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Pelvic Organ Prolapse Repair

Pelvic organ prolapse (POP) happens when organs like the bladder, uterus or rectum drop down and press against the vagina. It can be shocking when this happens to you, but take heart: there are several ways to treat this condition — both with and without surgery.

Curious about the ​Pelvic Organ Prolapse Repair treatment?

Signs & symptoms of pelvic organ prolapse?

Symptoms of POP can come on gradually and may not be noticed at first. Your doctor may discover a prolapse during a physical exam. Women with symptoms may experience the following:

  • Feeling of pelvic pressure or fullness
  • Bulge in the vagina
  • Organs bulging out of the vagina
  • Leakage of urine
  • Difficulty completely emptying the bladder
  • Problems having a bowel movement
  • Lower back pain
  • Problems with inserting tampons or applicators

Treatments for Pelvic Organ Prolapse

If your  POP symptoms  interfere with your normal activities you may need treatment. Nonsurgical treatment options usually are tried first. If these options do not work and if your symptoms are severe, surgery may be an option.

Often the first nonsurgical option tried is a pessary. This device is inserted into the vagina to support the pelvic organs.

  • Lifestyle changes and diet may relieve symptoms.
  • Limiting excessive fluid intake may help with urinary incontinence
  • Eating more fiber may help with bowel problems
  • Weight loss for woman overweight or obese can help improve her overall
  • health and possibly her prolapse symptoms
  • Kegel exercises may be helpful.

Pelvic Organ Prolapse Repair FAQs

Prolapse is a hernia of the vagina that a woman may feel as a bulge or pressure. This is referred to in many different ways. Sometimes it is called a “dropped bladder”, “dropped uterus,” “dropped vagina,” or “dropped rectum.” Your doctor may have also called this a cystocele, rectocele, or enterocele.

Prolapse is caused by a weakening of the vaginal tissues. Prolapse is associated with pregnancy and childbirth. However, prolapse can happen in women who have never had children. Prolapse is also associated with repetitive heavy lifting, chronic constipation , chronic cough, and poor tissue.Prolapse symptoms may be worse at different times in the day. Some women notice that they feel more pressure after walking or standing for long periods of time.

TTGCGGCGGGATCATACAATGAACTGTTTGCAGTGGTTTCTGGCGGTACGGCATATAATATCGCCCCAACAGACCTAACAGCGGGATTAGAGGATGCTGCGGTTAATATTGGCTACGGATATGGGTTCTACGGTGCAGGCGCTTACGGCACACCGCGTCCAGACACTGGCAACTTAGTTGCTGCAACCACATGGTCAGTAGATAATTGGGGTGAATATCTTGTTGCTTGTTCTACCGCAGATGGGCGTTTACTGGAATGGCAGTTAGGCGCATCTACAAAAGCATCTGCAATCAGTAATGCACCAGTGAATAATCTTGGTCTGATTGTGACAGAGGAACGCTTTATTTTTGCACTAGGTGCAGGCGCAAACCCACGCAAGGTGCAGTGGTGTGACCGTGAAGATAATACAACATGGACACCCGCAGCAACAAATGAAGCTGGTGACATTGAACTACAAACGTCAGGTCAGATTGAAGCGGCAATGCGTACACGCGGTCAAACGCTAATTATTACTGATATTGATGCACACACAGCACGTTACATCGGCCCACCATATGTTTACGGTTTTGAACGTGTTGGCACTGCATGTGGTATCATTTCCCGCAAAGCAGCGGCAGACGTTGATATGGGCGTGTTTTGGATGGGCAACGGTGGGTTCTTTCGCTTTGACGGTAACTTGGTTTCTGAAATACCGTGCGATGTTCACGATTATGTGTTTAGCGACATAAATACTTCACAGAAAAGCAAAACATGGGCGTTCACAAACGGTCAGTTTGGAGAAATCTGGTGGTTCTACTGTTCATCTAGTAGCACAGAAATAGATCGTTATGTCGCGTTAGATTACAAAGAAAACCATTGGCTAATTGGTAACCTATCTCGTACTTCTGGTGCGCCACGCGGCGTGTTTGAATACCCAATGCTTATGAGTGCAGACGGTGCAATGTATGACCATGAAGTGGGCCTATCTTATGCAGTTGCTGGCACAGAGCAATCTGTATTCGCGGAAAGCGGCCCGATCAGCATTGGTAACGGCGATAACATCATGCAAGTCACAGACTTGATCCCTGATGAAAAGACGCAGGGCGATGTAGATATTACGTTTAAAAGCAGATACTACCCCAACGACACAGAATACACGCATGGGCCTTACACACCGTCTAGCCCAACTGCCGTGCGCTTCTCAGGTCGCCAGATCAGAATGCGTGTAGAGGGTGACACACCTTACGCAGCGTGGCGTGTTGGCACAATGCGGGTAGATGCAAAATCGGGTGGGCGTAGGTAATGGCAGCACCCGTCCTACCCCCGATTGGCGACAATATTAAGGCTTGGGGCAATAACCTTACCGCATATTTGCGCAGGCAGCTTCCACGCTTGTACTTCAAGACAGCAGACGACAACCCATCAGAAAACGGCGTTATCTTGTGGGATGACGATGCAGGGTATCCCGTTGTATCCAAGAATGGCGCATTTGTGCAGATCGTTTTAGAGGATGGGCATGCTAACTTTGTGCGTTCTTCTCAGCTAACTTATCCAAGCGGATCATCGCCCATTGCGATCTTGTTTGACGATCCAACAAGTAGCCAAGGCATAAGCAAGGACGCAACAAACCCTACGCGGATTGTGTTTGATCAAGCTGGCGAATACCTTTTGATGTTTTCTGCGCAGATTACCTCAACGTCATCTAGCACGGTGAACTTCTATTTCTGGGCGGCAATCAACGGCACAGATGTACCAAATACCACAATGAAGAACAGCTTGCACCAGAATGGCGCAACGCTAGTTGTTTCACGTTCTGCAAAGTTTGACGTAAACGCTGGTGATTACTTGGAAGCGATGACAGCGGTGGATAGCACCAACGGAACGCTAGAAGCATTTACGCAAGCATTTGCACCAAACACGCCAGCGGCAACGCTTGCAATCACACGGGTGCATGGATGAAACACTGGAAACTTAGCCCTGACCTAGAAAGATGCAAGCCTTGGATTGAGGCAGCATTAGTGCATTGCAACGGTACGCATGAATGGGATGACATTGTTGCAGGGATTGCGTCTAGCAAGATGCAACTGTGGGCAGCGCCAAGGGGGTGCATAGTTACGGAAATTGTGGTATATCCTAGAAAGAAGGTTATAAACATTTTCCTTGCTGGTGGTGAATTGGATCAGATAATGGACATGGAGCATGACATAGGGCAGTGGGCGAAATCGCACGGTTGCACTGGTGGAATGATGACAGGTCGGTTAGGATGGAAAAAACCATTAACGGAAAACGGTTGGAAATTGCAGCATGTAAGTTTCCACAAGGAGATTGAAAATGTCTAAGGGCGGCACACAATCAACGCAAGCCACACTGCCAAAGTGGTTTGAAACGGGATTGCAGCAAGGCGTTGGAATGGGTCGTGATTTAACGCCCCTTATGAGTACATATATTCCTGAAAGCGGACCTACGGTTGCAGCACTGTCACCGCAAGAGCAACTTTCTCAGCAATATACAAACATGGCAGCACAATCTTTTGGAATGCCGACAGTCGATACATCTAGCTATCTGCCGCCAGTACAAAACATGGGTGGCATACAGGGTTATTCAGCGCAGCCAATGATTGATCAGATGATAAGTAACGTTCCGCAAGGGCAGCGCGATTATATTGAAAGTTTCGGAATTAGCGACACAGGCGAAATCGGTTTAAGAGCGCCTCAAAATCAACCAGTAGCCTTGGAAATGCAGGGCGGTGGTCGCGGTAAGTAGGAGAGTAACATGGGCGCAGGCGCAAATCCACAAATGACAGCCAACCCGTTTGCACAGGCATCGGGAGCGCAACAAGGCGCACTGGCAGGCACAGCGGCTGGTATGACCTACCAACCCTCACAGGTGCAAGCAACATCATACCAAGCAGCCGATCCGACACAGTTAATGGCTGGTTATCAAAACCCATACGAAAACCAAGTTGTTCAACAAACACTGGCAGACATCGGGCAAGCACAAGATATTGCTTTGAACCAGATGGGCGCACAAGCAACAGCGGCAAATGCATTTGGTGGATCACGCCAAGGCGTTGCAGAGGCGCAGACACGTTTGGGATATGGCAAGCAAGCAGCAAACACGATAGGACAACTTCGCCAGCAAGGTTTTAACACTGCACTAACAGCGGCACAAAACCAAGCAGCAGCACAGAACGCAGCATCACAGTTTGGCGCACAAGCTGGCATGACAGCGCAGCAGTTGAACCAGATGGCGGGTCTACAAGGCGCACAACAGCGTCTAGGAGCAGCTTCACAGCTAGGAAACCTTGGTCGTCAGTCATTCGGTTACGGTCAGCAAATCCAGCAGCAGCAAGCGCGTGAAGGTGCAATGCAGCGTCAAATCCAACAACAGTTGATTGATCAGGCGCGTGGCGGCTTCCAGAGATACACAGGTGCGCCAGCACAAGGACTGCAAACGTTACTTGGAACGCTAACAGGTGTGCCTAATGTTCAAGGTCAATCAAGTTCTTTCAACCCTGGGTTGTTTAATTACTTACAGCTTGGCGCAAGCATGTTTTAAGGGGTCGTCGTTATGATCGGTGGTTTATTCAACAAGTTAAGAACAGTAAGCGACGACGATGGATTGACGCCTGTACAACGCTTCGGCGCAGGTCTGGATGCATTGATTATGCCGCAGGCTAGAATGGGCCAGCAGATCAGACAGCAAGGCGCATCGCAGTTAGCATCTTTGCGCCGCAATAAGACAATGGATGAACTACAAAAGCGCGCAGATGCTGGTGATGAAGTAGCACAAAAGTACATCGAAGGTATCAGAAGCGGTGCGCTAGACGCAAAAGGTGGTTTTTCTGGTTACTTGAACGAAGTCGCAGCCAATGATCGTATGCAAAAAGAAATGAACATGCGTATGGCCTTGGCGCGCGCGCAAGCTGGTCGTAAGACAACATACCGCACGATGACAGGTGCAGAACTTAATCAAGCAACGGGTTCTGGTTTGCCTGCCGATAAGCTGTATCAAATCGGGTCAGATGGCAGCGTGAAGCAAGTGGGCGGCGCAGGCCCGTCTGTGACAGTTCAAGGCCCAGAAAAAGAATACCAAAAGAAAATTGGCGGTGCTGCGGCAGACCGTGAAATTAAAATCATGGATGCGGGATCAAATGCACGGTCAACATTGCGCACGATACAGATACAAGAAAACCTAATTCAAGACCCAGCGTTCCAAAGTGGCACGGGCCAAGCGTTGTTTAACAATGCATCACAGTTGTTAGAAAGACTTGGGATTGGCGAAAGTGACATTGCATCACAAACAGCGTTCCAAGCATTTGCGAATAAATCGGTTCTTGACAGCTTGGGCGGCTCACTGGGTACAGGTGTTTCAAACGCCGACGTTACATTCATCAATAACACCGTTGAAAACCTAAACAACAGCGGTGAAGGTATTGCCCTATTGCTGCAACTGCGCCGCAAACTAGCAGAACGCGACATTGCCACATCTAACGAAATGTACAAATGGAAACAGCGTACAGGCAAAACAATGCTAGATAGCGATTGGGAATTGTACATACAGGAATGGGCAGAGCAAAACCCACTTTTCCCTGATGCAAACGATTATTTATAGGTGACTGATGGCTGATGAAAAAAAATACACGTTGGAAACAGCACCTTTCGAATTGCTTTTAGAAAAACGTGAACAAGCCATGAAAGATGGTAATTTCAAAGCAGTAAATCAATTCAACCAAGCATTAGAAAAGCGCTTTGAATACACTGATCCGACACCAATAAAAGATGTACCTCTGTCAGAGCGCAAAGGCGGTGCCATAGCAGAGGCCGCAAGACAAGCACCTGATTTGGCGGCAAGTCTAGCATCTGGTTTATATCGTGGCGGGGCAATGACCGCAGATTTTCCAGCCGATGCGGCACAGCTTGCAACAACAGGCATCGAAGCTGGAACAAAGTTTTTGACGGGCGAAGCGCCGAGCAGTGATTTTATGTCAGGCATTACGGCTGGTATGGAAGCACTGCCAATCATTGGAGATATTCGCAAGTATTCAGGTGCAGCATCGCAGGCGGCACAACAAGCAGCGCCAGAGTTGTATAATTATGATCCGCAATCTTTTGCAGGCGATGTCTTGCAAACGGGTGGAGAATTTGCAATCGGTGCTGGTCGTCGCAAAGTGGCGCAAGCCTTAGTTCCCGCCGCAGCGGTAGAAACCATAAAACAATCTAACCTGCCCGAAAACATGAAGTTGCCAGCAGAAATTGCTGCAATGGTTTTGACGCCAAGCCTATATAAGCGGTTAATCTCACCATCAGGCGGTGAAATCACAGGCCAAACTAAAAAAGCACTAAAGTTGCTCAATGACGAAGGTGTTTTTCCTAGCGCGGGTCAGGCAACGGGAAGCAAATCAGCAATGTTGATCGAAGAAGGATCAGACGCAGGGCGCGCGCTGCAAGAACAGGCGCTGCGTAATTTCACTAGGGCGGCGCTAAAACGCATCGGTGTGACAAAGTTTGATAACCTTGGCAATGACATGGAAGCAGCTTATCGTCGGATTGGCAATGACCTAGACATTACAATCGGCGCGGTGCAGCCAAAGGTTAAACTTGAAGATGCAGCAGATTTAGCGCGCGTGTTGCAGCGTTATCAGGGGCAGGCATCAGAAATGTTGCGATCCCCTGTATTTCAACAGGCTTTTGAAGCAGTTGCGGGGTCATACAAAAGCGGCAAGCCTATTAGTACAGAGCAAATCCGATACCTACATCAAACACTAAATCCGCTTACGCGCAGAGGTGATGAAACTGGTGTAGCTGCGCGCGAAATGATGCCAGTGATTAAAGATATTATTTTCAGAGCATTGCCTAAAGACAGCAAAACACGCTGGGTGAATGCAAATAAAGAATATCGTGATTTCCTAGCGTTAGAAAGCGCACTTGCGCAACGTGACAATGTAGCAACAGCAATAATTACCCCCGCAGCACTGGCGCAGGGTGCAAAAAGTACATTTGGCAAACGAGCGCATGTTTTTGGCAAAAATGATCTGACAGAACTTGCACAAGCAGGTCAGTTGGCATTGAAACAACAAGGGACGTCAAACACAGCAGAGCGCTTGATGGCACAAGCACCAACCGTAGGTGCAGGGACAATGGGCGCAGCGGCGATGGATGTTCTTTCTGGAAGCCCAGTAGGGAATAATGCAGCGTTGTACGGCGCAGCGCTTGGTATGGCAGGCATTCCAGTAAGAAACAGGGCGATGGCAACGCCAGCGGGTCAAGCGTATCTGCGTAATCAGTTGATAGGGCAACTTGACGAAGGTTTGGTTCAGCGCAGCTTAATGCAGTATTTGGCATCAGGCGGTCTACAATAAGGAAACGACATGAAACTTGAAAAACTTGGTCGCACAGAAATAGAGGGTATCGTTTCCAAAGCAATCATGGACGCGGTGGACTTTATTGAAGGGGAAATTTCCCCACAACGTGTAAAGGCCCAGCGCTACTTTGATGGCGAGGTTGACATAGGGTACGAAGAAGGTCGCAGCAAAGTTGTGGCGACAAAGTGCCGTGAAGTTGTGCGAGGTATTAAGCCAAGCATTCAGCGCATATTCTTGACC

Sometimes the vaginal tissue under the bladder becomes weak and causes a hernia. This is called prolapse. You may feel a bulge outside the vagina or pressure. Your doctor may also have called this condition a “cystocele.”

Will it get worse? Most likely. Prolapse, left untreated, almost always gets worse over time but this is usually a gradual change. “New” prolapse (noticed by a patient or doctor in the early postpartum period) will often get better within the first year after the delivery. This is one exception to the rule.

A pessary is a plastic device that can be used to help support prolapse. It is used for women who do not want surgery. Pessaries come in different shapes and sizes and can be fitted to help women with different degrees and types of prolapse. Pessaries are safe to use and are latex free.

Once you decide that you would like to try a pessary, you will be fitted for the correct size and shape to help support the prolapse without causing any discomfort or pain. The pessary that fits best will be able to support the prolapse, feel comfortable and allow you to urinate and have bowel movements without difficulty.

Remove your pessary to clean it on a regular basis. Most pessaries are easy to remove, clean and replace daily or weekly. Some pessaries are difficult to remove and require you to be seen in the doctor’s office for removal, cleaning and replacement. A pessary can be used for any woman who is bothered by her prolapse but does not want to have surgery or for women with other medical conditions that makes surgery more risky. Pessaries can be used for as long as the woman desires.